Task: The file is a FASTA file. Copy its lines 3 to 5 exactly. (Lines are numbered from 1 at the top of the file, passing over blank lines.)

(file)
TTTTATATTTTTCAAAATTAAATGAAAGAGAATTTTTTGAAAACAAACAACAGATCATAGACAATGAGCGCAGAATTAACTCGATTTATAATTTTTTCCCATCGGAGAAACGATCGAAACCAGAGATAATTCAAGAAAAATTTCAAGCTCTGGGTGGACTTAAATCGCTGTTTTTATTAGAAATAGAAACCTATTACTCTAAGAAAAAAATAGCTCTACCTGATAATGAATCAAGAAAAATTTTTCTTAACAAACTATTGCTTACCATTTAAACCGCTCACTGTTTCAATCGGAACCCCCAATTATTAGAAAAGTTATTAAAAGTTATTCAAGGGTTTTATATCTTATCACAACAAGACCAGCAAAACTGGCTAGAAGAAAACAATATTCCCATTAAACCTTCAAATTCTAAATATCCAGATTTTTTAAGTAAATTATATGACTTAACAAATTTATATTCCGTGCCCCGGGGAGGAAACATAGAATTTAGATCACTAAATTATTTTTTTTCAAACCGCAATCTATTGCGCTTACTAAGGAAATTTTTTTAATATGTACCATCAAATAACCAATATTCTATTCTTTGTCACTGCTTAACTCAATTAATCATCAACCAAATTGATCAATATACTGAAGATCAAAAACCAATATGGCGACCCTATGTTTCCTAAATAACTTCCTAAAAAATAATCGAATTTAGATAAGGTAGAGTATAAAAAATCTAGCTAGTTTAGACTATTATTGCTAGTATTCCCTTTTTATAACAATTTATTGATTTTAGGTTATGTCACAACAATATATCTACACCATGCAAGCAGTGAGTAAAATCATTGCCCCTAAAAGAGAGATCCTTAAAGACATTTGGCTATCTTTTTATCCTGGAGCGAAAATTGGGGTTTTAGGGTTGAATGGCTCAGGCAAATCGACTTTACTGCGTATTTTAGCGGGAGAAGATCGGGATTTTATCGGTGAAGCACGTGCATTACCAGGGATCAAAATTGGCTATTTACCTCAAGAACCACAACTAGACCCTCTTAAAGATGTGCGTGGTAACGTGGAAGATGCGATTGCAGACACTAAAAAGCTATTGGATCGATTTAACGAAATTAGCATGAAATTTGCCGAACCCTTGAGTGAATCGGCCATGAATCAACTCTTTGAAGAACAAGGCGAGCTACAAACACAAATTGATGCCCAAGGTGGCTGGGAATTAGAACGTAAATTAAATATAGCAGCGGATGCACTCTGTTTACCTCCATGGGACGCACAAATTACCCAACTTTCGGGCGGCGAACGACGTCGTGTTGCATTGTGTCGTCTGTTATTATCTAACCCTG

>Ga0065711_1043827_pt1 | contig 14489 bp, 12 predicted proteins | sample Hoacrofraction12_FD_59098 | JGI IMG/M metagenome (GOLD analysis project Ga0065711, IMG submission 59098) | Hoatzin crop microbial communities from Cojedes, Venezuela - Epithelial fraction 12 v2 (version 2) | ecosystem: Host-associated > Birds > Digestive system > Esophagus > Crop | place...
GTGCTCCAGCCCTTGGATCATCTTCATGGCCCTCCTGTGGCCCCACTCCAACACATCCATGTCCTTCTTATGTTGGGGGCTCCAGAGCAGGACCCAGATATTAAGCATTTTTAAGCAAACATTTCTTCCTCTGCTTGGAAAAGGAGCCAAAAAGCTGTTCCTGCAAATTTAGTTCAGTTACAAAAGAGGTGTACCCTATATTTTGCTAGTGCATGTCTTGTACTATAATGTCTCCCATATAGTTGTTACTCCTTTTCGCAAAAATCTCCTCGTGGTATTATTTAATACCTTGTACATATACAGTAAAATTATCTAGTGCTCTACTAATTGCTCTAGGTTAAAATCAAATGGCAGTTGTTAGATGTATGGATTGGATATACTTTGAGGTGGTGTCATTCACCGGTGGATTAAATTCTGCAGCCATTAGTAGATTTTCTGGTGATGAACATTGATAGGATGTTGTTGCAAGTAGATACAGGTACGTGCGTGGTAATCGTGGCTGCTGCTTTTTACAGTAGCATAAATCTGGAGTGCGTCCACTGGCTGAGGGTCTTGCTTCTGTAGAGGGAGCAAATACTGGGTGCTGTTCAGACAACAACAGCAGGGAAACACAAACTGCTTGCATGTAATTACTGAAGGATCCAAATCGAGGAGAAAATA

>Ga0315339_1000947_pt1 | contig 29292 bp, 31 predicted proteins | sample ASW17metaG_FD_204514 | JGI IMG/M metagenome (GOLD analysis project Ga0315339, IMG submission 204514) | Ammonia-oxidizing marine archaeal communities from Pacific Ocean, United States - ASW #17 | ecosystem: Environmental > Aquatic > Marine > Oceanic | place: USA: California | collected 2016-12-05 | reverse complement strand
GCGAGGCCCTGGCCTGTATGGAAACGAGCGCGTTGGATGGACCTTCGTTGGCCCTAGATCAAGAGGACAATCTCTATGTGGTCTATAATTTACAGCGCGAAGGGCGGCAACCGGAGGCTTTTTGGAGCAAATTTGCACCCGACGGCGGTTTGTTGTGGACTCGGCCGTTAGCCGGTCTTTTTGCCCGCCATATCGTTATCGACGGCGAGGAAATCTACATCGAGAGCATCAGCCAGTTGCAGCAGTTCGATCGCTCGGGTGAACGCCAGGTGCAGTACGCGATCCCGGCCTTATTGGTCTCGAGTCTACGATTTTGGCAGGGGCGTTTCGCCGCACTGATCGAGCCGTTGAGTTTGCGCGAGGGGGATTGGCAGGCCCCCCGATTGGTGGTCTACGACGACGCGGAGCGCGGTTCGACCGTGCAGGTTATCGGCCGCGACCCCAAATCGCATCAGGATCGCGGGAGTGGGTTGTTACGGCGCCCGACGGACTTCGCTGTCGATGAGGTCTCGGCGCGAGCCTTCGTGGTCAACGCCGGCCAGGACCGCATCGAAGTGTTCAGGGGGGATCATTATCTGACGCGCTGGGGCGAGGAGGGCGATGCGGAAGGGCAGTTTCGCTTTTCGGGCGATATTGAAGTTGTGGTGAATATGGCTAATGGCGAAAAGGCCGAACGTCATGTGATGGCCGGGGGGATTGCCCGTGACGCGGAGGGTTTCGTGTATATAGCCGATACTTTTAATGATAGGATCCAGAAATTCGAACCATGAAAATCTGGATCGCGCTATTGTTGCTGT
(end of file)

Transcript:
GTGCTCCAGCCCTTGGATCATCTTCATGGCCCTCCTGTGGCCCCACTCCAACACATCCATGTCCTTCTTATGTTGGGGGCTCCAGAGCAGGACCCAGATATTAAGCATTTTTAAGCAAACATTTCTTCCTCTGCTTGGAAAAGGAGCCAAAAAGCTGTTCCTGCAAATTTAGTTCAGTTACAAAAGAGGTGTACCCTATATTTTGCTAGTGCATGTCTTGTACTATAATGTCTCCCATATAGTTGTTACTCCTTTTCGCAAAAATCTCCTCGTGGTATTATTTAATACCTTGTACATATACAGTAAAATTATCTAGTGCTCTACTAATTGCTCTAGGTTAAAATCAAATGGCAGTTGTTAGATGTATGGATTGGATATACTTTGAGGTGGTGTCATTCACCGGTGGATTAAATTCTGCAGCCATTAGTAGATTTTCTGGTGATGAACATTGATAGGATGTTGTTGCAAGTAGATACAGGTACGTGCGTGGTAATCGTGGCTGCTGCTTTTTACAGTAGCATAAATCTGGAGTGCGTCCACTGGCTGAGGGTCTTGCTTCTGTAGAGGGAGCAAATACTGGGTGCTGTTCAGACAACAACAGCAGGGAAACACAAACTGCTTGCATGTAATTACTGAAGGATCCAAATCGAGGAGAAAATA

>Ga0315339_1000947_pt1 | contig 29292 bp, 31 predicted proteins | sample ASW17metaG_FD_204514 | JGI IMG/M metagenome (GOLD analysis project Ga0315339, IMG submission 204514) | Ammonia-oxidizing marine archaeal communities from Pacific Ocean, United States - ASW #17 | ecosystem: Environmental > Aquatic > Marine > Oceanic | place: USA: California | collected 2016-12-05 | reverse complement strand
GCGAGGCCCTGGCCTGTATGGAAACGAGCGCGTTGGATGGACCTTCGTTGGCCCTAGATCAAGAGGACAATCTCTATGTGGTCTATAATTTACAGCGCGAAGGGCGGCAACCGGAGGCTTTTTGGAGCAAATTTGCACCCGACGGCGGTTTGTTGTGGACTCGGCCGTTAGCCGGTCTTTTTGCCCGCCATATCGTTATCGACGGCGAGGAAATCTACATCGAGAGCATCAGCCAGTTGCAGCAGTTCGATCGCTCGGGTGAACGCCAGGTGCAGTACGCGATCCCGGCCTTATTGGTCTCGAGTCTACGATTTTGGCAGGGGCGTTTCGCCGCACTGATCGAGCCGTTGAGTTTGCGCGAGGGGGATTGGCAGGCCCCCCGATTGGTGGTCTACGACGACGCGGAGCGCGGTTCGACCGTGCAGGTTATCGGCCGCGACCCCAAATCGCATCAGGATCGCGGGAGTGGGTTGTTACGGCGCCCGACGGACTTCGCTGTCGATGAGGTCTCGGCGCGAGCCTTCGTGGTCAACGCCGGCCAGGACCGCATCGAAGTGTTCAGGGGGGATCATTATCTGACGCGCTGGGGCGAGGAGGGCGATGCGGAAGGGCAGTTTCGCTTTTCGGGCGATATTGAAGTTGTGGTGAATATGGCTAATGGCGAAAAGGCCGAACGTCATGTGATGGCCGGGGGGATTGCCCGTGACGCGGAGGGTTTCGTGTATATAGCCGATACTTTTAATGATAGGATCCAGAAATTCGAACCATGAAAATCTGGATCGCGCTATTGTTGCTGT